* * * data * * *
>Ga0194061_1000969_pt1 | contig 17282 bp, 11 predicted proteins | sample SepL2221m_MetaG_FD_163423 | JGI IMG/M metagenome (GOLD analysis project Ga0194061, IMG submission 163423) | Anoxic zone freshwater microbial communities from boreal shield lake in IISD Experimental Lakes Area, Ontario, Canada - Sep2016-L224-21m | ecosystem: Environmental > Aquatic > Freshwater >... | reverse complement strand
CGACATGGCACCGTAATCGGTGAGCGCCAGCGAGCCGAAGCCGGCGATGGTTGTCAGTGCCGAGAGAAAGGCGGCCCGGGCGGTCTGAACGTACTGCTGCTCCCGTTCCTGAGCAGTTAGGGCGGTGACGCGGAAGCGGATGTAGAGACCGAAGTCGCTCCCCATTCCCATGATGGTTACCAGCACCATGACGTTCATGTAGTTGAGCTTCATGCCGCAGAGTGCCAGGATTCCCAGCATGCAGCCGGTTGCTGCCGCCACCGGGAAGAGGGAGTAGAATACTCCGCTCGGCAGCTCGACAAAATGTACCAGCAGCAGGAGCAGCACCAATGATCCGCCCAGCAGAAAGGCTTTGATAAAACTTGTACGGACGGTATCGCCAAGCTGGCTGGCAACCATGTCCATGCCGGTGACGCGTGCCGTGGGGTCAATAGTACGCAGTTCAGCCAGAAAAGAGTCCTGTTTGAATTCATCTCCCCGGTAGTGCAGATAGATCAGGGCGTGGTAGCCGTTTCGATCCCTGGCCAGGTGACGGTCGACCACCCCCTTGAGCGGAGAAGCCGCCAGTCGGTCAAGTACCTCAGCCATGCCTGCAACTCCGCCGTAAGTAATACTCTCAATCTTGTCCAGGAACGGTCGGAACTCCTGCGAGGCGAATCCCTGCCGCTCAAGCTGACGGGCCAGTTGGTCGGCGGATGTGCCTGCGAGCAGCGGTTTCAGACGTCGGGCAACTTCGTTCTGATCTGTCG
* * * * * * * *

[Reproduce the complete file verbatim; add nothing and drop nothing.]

>Ga0194061_1000969_pt1 | contig 17282 bp, 11 predicted proteins | sample SepL2221m_MetaG_FD_163423 | JGI IMG/M metagenome (GOLD analysis project Ga0194061, IMG submission 163423) | Anoxic zone freshwater microbial communities from boreal shield lake in IISD Experimental Lakes Area, Ontario, Canada - Sep2016-L224-21m | ecosystem: Environmental > Aquatic > Freshwater >... | reverse complement strand
CGACATGGCACCGTAATCGGTGAGCGCCAGCGAGCCGAAGCCGGCGATGGTTGTCAGTGCCGAGAGAAAGGCGGCCCGGGCGGTCTGAACGTACTGCTGCTCCCGTTCCTGAGCAGTTAGGGCGGTGACGCGGAAGCGGATGTAGAGACCGAAGTCGCTCCCCATTCCCATGATGGTTACCAGCACCATGACGTTCATGTAGTTGAGCTTCATGCCGCAGAGTGCCAGGATTCCCAGCATGCAGCCGGTTGCTGCCGCCACCGGGAAGAGGGAGTAGAATACTCCGCTCGGCAGCTCGACAAAATGTACCAGCAGCAGGAGCAGCACCAATGATCCGCCCAGCAGAAAGGCTTTGATAAAACTTGTACGGACGGTATCGCCAAGCTGGCTGGCAACCATGTCCATGCCGGTGACGCGTGCCGTGGGGTCAATAGTACGCAGTTCAGCCAGAAAAGAGTCCTGTTTGAATTCATCTCCCCGGTAGTGCAGATAGATCAGGGCGTGGTAGCCGTTTCGATCCCTGGCCAGGTGACGGTCGACCACCCCCTTGAGCGGAGAAGCCGCCAGTCGGTCAAGTACCTCAGCCATGCCTGCAACTCCGCCGTAAGTAATACTCTCAATCTTGTCCAGGAACGGTCGGAACTCCTGCGAGGCGAATCCCTGCCGCTCAAGCTGACGGGCCAGTTGGTCGGCGGATGTGCCTGCGAGCAGCGGTTTCAGACGTCGGGCAACTTCGTTCTGATCTGTCG